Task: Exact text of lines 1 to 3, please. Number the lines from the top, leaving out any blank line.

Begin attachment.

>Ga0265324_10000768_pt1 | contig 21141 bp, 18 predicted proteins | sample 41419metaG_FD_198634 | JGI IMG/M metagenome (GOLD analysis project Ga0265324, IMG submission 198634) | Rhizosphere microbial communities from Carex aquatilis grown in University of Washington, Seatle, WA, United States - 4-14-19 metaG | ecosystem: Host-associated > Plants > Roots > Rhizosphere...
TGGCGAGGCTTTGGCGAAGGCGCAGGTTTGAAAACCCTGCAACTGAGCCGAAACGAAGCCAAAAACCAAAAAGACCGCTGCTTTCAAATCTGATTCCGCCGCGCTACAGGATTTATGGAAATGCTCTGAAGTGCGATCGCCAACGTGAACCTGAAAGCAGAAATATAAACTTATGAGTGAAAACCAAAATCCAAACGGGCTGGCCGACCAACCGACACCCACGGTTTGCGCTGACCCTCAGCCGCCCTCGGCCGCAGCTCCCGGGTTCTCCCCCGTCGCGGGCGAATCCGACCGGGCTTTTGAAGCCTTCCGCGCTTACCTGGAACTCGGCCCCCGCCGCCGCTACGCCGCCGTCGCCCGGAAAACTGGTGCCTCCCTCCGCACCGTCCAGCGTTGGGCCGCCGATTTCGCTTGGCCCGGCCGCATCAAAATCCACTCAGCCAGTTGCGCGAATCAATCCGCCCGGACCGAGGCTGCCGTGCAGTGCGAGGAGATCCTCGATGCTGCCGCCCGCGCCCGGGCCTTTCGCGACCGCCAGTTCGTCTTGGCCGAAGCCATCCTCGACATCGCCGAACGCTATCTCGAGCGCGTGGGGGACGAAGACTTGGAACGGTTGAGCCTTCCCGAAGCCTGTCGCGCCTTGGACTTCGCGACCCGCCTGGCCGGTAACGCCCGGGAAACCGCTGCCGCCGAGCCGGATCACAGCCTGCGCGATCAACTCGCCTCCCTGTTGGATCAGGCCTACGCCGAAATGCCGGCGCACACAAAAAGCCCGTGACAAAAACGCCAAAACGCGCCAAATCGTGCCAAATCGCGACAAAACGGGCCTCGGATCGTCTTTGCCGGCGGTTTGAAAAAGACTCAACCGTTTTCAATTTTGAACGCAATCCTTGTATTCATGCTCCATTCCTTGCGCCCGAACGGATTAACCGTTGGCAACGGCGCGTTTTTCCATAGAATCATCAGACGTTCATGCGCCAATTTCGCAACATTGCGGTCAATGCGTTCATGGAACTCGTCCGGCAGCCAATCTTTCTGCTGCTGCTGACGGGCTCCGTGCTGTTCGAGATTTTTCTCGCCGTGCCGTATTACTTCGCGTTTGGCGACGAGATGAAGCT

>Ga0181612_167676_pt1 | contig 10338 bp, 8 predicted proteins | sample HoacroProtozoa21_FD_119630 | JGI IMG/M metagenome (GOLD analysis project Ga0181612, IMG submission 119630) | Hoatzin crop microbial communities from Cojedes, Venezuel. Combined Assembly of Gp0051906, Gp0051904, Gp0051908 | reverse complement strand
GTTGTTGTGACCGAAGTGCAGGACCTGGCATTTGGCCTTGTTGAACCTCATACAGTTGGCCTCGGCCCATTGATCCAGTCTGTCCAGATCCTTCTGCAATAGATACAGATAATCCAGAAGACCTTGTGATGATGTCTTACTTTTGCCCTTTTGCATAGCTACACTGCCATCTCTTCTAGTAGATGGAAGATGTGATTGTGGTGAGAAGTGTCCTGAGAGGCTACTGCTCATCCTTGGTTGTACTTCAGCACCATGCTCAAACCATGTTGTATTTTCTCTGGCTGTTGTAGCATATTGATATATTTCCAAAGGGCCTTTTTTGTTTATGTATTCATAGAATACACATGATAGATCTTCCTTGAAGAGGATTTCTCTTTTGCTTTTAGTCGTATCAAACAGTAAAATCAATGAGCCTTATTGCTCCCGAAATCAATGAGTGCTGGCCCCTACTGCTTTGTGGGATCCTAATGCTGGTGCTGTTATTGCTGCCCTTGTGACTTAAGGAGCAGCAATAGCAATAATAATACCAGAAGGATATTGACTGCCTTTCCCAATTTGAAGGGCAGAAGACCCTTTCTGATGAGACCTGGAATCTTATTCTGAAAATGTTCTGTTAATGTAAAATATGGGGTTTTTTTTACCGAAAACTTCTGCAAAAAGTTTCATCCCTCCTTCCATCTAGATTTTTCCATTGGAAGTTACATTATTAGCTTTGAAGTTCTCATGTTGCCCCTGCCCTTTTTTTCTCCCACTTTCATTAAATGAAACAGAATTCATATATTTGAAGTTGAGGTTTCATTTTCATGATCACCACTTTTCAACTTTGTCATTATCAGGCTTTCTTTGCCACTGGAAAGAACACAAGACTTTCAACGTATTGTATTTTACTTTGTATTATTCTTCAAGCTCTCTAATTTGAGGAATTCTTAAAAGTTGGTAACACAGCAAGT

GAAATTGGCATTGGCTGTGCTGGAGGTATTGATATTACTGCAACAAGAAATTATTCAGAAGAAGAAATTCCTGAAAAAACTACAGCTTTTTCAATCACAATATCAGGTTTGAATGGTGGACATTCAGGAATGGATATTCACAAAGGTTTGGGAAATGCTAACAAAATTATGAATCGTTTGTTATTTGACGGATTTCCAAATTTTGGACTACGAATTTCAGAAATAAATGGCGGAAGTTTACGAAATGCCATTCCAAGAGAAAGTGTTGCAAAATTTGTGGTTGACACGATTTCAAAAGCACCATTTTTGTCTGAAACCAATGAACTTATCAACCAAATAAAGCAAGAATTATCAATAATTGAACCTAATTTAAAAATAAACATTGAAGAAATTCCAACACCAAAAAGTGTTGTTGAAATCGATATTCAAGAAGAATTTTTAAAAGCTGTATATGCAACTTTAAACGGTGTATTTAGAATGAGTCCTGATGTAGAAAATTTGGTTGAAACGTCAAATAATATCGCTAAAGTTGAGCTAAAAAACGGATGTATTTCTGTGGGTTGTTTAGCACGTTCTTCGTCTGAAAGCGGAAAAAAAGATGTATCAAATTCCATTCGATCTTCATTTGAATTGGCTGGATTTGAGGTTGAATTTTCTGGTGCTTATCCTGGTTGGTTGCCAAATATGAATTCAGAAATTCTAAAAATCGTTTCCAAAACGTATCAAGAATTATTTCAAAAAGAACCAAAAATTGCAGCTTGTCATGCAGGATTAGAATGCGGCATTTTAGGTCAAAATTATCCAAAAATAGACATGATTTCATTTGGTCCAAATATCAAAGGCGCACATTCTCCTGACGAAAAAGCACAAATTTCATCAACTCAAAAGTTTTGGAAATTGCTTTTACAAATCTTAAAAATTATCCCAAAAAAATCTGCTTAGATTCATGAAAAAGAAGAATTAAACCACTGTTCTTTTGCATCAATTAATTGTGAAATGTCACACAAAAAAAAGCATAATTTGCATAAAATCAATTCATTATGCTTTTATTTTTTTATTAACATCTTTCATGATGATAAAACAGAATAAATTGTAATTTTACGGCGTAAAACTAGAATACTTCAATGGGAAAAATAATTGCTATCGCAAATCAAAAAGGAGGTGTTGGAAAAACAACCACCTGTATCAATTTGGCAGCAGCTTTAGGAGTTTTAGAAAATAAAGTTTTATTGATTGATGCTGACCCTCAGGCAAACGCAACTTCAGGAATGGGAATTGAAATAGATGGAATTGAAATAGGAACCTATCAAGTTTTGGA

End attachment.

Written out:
>Ga0265324_10000768_pt1 | contig 21141 bp, 18 predicted proteins | sample 41419metaG_FD_198634 | JGI IMG/M metagenome (GOLD analysis project Ga0265324, IMG submission 198634) | Rhizosphere microbial communities from Carex aquatilis grown in University of Washington, Seatle, WA, United States - 4-14-19 metaG | ecosystem: Host-associated > Plants > Roots > Rhizosphere...
TGGCGAGGCTTTGGCGAAGGCGCAGGTTTGAAAACCCTGCAACTGAGCCGAAACGAAGCCAAAAACCAAAAAGACCGCTGCTTTCAAATCTGATTCCGCCGCGCTACAGGATTTATGGAAATGCTCTGAAGTGCGATCGCCAACGTGAACCTGAAAGCAGAAATATAAACTTATGAGTGAAAACCAAAATCCAAACGGGCTGGCCGACCAACCGACACCCACGGTTTGCGCTGACCCTCAGCCGCCCTCGGCCGCAGCTCCCGGGTTCTCCCCCGTCGCGGGCGAATCCGACCGGGCTTTTGAAGCCTTCCGCGCTTACCTGGAACTCGGCCCCCGCCGCCGCTACGCCGCCGTCGCCCGGAAAACTGGTGCCTCCCTCCGCACCGTCCAGCGTTGGGCCGCCGATTTCGCTTGGCCCGGCCGCATCAAAATCCACTCAGCCAGTTGCGCGAATCAATCCGCCCGGACCGAGGCTGCCGTGCAGTGCGAGGAGATCCTCGATGCTGCCGCCCGCGCCCGGGCCTTTCGCGACCGCCAGTTCGTCTTGGCCGAAGCCATCCTCGACATCGCCGAACGCTATCTCGAGCGCGTGGGGGACGAAGACTTGGAACGGTTGAGCCTTCCCGAAGCCTGTCGCGCCTTGGACTTCGCGACCCGCCTGGCCGGTAACGCCCGGGAAACCGCTGCCGCCGAGCCGGATCACAGCCTGCGCGATCAACTCGCCTCCCTGTTGGATCAGGCCTACGCCGAAATGCCGGCGCACACAAAAAGCCCGTGACAAAAACGCCAAAACGCGCCAAATCGTGCCAAATCGCGACAAAACGGGCCTCGGATCGTCTTTGCCGGCGGTTTGAAAAAGACTCAACCGTTTTCAATTTTGAACGCAATCCTTGTATTCATGCTCCATTCCTTGCGCCCGAACGGATTAACCGTTGGCAACGGCGCGTTTTTCCATAGAATCATCAGACGTTCATGCGCCAATTTCGCAACATTGCGGTCAATGCGTTCATGGAACTCGTCCGGCAGCCAATCTTTCTGCTGCTGCTGACGGGCTCCGTGCTGTTCGAGATTTTTCTCGCCGTGCCGTATTACTTCGCGTTTGGCGACGAGATGAAGCT

>Ga0181612_167676_pt1 | contig 10338 bp, 8 predicted proteins | sample HoacroProtozoa21_FD_119630 | JGI IMG/M metagenome (GOLD analysis project Ga0181612, IMG submission 119630) | Hoatzin crop microbial communities from Cojedes, Venezuel. Combined Assembly of Gp0051906, Gp0051904, Gp0051908 | reverse complement strand